The kidney and ureter+-
Humans typically have two kidneys that filter out waste products from the blood to produce urine. This urine is then carried down to the bladder by tubes called the ureters. Anatomical variations are common. Some individuals have more than the normal single artery or vein, others have changes to the ureter and the way it drains into the bladder. These can be of no consequence but may increase the risk of stone disease, impair urinary drainage or cause other symptoms. The kidney may not develop properly (renal agenesis) or shrivel away (renal atrophy) which patients commonly have no awareness of and only comes to light during a scan for other reasons. This is partly because we only need approximately an eighth of our total kidney function to live a normal life, without the need for dialysis.
The adrenal gland+-
The adrenal gland is a small organ that is found just above the kidney on each side. It produces several hormones that are integral to the bodies control sytems. There are several reasons that a urological opinion at SCU may be needed. A growth or lump may be discovered at a scan. Most of these are small and benign or none worrying. Primary cancerous growths are rare but occasionally secondaries deposit in the adrenal. Our expert uro-radiologists are often able to distinguish these with one or occasion two different scans. If the growth is large or suspicious for malignancy then surgical removal or occasionally percutaneous ablation may be required.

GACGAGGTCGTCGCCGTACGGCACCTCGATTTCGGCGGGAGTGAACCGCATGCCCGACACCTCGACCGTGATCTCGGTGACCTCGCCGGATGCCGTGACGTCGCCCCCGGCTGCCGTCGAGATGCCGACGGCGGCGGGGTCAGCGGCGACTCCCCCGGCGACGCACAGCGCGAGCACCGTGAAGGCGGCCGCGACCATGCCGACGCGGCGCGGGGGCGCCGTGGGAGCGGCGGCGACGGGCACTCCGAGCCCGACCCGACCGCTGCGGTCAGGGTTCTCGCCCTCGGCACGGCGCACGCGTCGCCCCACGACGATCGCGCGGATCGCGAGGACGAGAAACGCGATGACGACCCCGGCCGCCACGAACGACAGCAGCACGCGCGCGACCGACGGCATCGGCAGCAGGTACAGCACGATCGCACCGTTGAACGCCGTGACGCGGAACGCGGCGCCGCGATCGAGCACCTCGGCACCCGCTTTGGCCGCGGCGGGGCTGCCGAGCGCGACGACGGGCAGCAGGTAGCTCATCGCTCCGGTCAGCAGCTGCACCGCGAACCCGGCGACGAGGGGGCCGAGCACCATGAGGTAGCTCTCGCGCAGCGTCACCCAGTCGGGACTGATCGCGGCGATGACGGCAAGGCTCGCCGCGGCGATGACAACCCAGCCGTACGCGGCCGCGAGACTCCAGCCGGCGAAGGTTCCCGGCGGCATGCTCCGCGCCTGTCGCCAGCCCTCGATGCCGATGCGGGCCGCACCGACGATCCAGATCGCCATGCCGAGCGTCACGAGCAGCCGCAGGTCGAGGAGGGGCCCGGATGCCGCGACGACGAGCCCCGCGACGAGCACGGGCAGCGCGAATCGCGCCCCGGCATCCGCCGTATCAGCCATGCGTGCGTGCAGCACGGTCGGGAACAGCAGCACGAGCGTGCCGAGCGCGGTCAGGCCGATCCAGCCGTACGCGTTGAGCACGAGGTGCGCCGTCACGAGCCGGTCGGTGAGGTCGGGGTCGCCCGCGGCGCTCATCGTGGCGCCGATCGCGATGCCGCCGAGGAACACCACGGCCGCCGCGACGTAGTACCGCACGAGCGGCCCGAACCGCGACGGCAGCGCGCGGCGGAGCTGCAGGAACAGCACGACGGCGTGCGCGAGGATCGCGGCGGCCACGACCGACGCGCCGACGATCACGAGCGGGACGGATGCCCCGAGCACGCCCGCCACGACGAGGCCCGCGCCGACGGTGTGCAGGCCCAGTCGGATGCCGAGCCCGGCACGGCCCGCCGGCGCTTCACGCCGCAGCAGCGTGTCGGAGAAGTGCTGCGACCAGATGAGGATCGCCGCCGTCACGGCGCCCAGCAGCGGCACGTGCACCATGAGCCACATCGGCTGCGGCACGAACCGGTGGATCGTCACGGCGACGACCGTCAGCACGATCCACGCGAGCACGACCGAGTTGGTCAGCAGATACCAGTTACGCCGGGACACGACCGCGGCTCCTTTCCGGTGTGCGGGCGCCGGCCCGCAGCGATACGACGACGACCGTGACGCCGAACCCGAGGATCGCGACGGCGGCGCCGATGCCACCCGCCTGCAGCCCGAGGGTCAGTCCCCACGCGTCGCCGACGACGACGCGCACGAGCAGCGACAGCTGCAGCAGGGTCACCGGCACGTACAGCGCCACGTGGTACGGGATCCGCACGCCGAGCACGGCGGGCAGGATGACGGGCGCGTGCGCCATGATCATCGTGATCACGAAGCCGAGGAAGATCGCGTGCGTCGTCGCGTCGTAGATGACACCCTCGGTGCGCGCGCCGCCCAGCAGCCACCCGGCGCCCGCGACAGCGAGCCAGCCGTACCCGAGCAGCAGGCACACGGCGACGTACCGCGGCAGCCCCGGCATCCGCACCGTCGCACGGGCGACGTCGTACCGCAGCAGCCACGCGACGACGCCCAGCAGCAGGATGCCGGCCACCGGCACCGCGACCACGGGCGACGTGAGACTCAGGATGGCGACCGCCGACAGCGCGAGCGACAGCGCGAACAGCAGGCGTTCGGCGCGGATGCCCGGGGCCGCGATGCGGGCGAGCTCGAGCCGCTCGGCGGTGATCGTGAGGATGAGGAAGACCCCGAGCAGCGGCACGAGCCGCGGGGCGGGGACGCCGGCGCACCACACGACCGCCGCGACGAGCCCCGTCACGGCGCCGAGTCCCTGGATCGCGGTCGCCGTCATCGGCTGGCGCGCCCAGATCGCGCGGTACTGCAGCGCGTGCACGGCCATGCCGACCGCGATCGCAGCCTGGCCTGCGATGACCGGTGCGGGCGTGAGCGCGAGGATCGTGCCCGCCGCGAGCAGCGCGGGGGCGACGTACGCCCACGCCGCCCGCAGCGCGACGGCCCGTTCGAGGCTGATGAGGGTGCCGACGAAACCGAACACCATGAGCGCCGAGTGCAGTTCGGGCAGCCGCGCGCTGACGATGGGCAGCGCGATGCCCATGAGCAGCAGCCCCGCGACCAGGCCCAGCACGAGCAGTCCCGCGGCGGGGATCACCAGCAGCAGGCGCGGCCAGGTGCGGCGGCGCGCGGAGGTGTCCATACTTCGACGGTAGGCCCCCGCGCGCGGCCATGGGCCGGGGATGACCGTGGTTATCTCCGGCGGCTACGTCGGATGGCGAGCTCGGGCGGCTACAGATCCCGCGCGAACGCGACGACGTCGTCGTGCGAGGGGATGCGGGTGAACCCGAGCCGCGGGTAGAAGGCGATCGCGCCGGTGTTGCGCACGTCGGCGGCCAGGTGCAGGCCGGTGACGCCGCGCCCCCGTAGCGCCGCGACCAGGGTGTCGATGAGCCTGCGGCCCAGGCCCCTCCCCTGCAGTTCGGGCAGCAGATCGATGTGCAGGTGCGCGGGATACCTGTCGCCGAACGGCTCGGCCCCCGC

Occasionally the adrenals produce too much of one or several of the hormones which then cause problems with blood pressure control or salt balance within the body. These are often controlled by an endocrinologist (hormone expert) using medications but may require surgery to remove.
If surgery is required then one of our surgeons at SCU would discuss the options, but most of these lesions are removed by keyhole (laparoscopic) surgery.
Hydronephrosis (blocked kidney)+-
Hydronephrosis simply means excess fluid or water in the kidney and appears as a ballooning or dilating kidney on a scan. This can occur with or without obstruction and it can be useful to compare current to any previous imaging to see if this is a new phenomenon. The likely cause of the problem may be clear from a detailed history and imaging, but further tests may be required. If there are signs of obstruction then this usually needs to be dealt fairly quickly to protect long term kidney function.